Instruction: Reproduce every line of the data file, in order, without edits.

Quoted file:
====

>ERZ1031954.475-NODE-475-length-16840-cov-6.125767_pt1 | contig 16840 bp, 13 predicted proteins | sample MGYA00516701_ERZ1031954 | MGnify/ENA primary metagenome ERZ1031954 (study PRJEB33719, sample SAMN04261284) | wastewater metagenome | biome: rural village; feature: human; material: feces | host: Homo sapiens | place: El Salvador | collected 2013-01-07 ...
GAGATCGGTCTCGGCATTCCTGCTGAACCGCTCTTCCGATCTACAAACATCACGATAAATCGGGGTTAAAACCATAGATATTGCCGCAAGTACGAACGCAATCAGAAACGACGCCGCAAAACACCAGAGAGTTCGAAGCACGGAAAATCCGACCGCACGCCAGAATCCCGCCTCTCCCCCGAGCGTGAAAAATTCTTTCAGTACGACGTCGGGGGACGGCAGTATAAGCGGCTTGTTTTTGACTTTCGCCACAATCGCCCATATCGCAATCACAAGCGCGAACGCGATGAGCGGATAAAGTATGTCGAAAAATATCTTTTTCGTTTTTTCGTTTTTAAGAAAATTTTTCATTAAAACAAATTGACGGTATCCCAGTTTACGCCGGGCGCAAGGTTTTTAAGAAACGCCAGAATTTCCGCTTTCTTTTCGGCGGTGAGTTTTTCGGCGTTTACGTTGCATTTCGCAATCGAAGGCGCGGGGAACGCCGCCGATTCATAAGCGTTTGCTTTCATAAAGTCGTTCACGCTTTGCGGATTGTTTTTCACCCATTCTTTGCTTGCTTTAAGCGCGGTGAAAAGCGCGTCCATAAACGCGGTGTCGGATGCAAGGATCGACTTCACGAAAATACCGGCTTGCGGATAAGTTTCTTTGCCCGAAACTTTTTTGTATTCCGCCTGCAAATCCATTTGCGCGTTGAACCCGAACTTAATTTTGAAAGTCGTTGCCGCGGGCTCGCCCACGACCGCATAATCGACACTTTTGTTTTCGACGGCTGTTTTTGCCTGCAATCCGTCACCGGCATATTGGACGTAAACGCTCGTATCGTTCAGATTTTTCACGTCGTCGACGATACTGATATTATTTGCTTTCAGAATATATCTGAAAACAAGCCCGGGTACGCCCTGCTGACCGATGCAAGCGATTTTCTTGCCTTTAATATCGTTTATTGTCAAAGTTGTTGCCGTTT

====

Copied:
>ERZ1031954.475-NODE-475-length-16840-cov-6.125767_pt1 | contig 16840 bp, 13 predicted proteins | sample MGYA00516701_ERZ1031954 | MGnify/ENA primary metagenome ERZ1031954 (study PRJEB33719, sample SAMN04261284) | wastewater metagenome | biome: rural village; feature: human; material: feces | host: Homo sapiens | place: El Salvador | collected 2013-01-07 ...
GAGATCGGTCTCGGCATTCCTGCTGAACCGCTCTTCCGATCTACAAACATCACGATAAATCGGGGTTAAAACCATAGATATTGCCGCAAGTACGAACGCAATCAGAAACGACGCCGCAAAACACCAGAGAGTTCGAAGCACGGAAAATCCGACCGCACGCCAGAATCCCGCCTCTCCCCCGAGCGTGAAAAATTCTTTCAGTACGACGTCGGGGGACGGCAGTATAAGCGGCTTGTTTTTGACTTTCGCCACAATCGCCCATATCGCAATCACAAGCGCGAACGCGATGAGCGGATAAAGTATGTCGAAAAATATCTTTTTCGTTTTTTCGTTTTTAAGAAAATTTTTCATTAAAACAAATTGACGGTATCCCAGTTTACGCCGGGCGCAAGGTTTTTAAGAAACGCCAGAATTTCCGCTTTCTTTTCGGCGGTGAGTTTTTCGGCGTTTACGTTGCATTTCGCAATCGAAGGCGCGGGGAACGCCGCCGATTCATAAGCGTTTGCTTTCATAAAGTCGTTCACGCTTTGCGGATTGTTTTTCACCCATTCTTTGCTTGCTTTAAGCGCGGTGAAAAGCGCGTCCATAAACGCGGTGTCGGATGCAAGGATCGACTTCACGAAAATACCGGCTTGCGGATAAGTTTCTTTGCCCGAAACTTTTTTGTATTCCGCCTGCAAATCCATTTGCGCGTTGAACCCGAACTTAATTTTGAAAGTCGTTGCCGCGGGCTCGCCCACGACCGCATAATCGACACTTTTGTTTTCGACGGCTGTTTTTGCCTGCAATCCGTCACCGGCATATTGGACGTAAACGCTCGTATCGTTCAGATTTTTCACGTCGTCGACGATACTGATATTATTTGCTTTCAGAATATATCTGAAAACAAGCCCGGGTACGCCCTGCTGACCGATGCAAGCGATTTTCTTGCCTTTAATATCGTTTATTGTCAAAGTTGTTGCCGTTT